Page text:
Jon: Andy would be Prince Rupert of the Rhine, Charles I’s erratic cavalry commander in the English Civil War: a strong sense of honour and duty, a swashbuckling approach to life, combined with a tendency to disappear off over the horizon in an over-enthusiastic ‘CHAAAARGE!’ moment, all remind me of Andy.
Andy: Jon’s favourite books are the Patrick O’Brian Aubury-Maturin novels. As he can’t be a fictional character, I think he’d love to be Thomas Cochrane, whose exploits inspired O’Brian. He was a dashing captain in the Napoleonic wars, fled England under a cloud and played a crucial role in the Greek, Brazilian and Chilean revolutions. He was courageous and cunning, a brilliant sailor and he led a truly adventurous life. I can just see Jon on the quarterdeck of a ship of the line, raising his glass to his eye, and ordering on more sail.
Who’s your favourite character to write?
Jon: Beth, probably. I seem to know her best, which makes writing her dialogue and thoughts easy and pleasurable. Interestingly, when you’re writing a scene featuring a character you love, everything else – the details of the world around them, the other characters, the way you put your sentences together – comes alive too.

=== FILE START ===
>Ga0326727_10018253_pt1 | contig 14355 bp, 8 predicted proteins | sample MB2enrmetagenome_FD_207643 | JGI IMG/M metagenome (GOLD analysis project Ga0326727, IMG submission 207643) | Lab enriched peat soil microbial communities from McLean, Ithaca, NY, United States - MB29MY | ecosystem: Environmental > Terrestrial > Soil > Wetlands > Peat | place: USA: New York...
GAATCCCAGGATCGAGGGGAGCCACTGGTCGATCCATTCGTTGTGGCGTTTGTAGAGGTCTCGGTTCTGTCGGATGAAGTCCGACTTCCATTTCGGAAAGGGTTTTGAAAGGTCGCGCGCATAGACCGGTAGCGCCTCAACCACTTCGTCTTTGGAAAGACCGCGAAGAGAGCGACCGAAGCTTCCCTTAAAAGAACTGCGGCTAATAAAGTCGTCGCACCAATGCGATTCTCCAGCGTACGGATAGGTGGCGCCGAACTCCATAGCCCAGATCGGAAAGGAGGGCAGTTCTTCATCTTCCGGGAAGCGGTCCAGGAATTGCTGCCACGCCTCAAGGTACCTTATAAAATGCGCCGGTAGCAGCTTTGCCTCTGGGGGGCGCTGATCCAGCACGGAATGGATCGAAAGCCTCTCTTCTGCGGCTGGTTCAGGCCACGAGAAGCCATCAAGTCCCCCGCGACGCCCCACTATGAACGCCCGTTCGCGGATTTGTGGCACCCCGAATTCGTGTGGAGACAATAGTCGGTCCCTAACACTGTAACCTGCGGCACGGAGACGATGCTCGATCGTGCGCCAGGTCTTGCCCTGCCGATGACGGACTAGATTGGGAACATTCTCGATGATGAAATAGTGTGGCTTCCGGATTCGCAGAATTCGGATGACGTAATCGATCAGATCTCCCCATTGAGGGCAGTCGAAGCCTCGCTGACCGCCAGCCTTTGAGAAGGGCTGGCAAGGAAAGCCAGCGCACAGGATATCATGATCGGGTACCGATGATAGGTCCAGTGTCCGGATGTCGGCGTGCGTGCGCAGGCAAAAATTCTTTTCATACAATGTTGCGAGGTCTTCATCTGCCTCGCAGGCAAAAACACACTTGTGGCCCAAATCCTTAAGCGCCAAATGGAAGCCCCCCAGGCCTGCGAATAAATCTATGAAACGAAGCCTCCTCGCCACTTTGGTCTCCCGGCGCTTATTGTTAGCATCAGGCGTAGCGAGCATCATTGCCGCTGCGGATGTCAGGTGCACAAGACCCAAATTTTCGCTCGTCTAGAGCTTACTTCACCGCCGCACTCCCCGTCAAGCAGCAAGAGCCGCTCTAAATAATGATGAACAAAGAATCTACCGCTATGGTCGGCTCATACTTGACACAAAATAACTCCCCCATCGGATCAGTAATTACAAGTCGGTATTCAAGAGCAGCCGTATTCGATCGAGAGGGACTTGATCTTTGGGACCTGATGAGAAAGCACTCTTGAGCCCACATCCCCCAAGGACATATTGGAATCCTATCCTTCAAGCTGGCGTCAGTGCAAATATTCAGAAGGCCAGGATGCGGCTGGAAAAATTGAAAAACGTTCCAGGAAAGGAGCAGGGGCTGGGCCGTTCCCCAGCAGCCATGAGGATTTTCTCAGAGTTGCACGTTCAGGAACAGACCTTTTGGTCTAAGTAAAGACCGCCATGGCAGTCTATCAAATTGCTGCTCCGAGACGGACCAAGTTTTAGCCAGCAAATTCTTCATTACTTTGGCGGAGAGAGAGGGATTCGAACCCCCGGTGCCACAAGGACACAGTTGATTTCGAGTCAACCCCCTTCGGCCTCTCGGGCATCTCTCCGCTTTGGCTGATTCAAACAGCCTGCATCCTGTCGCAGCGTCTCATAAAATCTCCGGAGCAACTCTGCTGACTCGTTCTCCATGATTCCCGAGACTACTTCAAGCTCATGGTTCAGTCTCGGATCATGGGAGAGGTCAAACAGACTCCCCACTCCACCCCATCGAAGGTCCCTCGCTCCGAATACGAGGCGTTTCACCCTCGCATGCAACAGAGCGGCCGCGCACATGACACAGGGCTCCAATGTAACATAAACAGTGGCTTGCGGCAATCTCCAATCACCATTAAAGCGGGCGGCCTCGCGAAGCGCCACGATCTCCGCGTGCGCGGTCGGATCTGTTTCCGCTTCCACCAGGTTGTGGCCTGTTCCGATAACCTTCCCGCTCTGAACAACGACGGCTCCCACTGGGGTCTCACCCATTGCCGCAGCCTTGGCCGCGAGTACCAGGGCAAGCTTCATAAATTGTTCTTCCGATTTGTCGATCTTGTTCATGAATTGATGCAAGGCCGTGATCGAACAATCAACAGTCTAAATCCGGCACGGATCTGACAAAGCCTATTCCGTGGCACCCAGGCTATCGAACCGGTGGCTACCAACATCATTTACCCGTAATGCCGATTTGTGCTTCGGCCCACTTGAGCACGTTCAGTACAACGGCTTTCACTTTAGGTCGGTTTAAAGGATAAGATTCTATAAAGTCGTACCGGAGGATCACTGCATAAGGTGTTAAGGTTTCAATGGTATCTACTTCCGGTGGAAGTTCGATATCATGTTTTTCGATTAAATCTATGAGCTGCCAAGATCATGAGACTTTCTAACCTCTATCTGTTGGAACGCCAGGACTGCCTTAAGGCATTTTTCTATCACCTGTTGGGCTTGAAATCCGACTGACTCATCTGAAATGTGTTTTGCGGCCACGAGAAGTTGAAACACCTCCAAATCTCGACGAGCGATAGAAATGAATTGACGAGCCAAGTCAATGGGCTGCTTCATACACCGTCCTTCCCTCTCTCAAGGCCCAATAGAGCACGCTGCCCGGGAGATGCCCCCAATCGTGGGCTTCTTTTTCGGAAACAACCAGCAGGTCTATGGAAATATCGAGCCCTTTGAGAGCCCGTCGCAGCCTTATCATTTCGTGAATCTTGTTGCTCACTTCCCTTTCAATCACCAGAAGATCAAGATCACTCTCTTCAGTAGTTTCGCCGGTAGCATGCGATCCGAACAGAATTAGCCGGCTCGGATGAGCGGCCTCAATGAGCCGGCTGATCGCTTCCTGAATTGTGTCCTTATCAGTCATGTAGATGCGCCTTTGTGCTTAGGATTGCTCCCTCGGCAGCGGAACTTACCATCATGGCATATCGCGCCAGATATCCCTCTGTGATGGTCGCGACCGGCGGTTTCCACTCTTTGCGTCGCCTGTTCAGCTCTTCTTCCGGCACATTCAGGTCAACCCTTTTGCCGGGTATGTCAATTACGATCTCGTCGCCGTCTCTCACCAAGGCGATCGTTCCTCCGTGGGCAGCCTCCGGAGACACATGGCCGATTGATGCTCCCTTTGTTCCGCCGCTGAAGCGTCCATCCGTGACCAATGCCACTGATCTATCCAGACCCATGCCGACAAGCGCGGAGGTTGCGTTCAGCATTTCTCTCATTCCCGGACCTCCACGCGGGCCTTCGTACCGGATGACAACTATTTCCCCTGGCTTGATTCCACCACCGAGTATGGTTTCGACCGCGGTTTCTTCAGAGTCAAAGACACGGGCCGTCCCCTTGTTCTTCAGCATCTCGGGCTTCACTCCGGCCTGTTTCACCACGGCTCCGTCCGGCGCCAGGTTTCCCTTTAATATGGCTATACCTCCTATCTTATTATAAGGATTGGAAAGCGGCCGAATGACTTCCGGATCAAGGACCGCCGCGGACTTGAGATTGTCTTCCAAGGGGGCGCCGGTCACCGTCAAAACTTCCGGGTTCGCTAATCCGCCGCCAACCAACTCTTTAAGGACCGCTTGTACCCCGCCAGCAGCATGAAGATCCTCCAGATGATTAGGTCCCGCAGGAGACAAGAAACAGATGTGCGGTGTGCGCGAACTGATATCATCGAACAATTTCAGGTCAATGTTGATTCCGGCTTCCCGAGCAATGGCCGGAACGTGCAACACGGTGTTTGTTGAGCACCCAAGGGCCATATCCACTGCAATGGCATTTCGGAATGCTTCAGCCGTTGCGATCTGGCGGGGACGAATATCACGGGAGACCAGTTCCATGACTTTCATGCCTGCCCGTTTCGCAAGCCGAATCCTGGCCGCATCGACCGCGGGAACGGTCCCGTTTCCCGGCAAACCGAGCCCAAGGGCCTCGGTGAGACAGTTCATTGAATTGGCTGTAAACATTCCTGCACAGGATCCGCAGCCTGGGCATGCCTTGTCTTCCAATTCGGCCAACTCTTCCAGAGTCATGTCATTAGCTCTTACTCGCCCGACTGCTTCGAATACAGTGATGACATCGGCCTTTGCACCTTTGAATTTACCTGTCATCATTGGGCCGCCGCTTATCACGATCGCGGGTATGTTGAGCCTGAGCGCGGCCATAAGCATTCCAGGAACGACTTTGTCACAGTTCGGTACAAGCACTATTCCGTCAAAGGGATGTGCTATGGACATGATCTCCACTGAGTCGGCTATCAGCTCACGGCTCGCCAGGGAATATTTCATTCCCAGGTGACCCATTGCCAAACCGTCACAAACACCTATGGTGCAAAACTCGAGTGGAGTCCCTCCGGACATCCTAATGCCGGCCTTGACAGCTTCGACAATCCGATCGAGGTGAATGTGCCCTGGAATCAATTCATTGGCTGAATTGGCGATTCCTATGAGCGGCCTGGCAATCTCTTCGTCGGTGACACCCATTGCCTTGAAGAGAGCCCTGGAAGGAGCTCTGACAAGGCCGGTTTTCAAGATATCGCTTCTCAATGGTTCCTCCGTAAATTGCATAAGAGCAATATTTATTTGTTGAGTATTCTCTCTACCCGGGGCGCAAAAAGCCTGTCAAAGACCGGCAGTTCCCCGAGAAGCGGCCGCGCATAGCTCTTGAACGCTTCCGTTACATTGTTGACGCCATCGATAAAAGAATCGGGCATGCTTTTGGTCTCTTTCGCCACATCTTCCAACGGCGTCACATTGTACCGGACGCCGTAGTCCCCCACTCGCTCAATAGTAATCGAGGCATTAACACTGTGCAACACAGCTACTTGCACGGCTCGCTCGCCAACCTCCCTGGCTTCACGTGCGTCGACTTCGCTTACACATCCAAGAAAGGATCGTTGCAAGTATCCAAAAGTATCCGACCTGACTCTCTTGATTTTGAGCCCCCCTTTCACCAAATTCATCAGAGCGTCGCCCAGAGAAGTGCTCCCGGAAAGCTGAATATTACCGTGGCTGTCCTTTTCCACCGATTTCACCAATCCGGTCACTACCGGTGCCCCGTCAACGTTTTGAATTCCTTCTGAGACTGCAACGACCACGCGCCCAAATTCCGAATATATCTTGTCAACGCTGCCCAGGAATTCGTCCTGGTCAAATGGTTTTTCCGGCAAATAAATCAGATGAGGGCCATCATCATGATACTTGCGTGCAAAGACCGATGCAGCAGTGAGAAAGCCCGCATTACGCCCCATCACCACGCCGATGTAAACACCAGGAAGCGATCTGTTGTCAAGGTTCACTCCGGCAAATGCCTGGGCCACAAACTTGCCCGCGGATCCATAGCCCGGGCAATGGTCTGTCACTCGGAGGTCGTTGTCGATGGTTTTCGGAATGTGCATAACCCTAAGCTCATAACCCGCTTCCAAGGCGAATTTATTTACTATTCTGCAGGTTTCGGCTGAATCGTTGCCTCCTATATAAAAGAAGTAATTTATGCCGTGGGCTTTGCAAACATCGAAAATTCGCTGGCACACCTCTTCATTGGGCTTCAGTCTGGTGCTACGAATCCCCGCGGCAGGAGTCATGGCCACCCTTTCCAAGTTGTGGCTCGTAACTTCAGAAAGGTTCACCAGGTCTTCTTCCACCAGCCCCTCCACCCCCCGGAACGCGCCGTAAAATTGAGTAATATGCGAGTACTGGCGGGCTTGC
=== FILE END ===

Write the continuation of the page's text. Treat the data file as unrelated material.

Andy: I like writing Kit. He delights in words for their own sake and has hardly said a serious thing in his life. Being naughty is always more fun. The problem is I always get carried away, and have to cut three quarters of what I’ve written for him - or Jon does, the poor lamb.
What did you find hardest about writing the last book?
Jon: Writing the last book was a lot less hard than the first: we learned a lot over the nine-plus drafts of Black Arts. Not to say that we didn’t encounter the usual difficulties – keeping the plot under control; delivering information without writing stilted dialogue; occasionally fighting like two weasels in a sack full of pepper… but maybe the hardest thing was the fact that we don’t know at this point whether there will be a third book. Over these first two, we have built a world that we love to inhabit – the perfect place to escape to and have fun in – and having that as your actual job is, despite all the difficulties, an enormous privilege. We have plenty more stories to tell in it: the thought that the end of Devil’s Blood might possibly be the end of Jack and Beth’s adventures is pretty hard to swallow.
Andy: I like it when Jon writes an answer like that, which basically does my job for me. The hardest thing is when he doesn’t, and I actually have to do some work.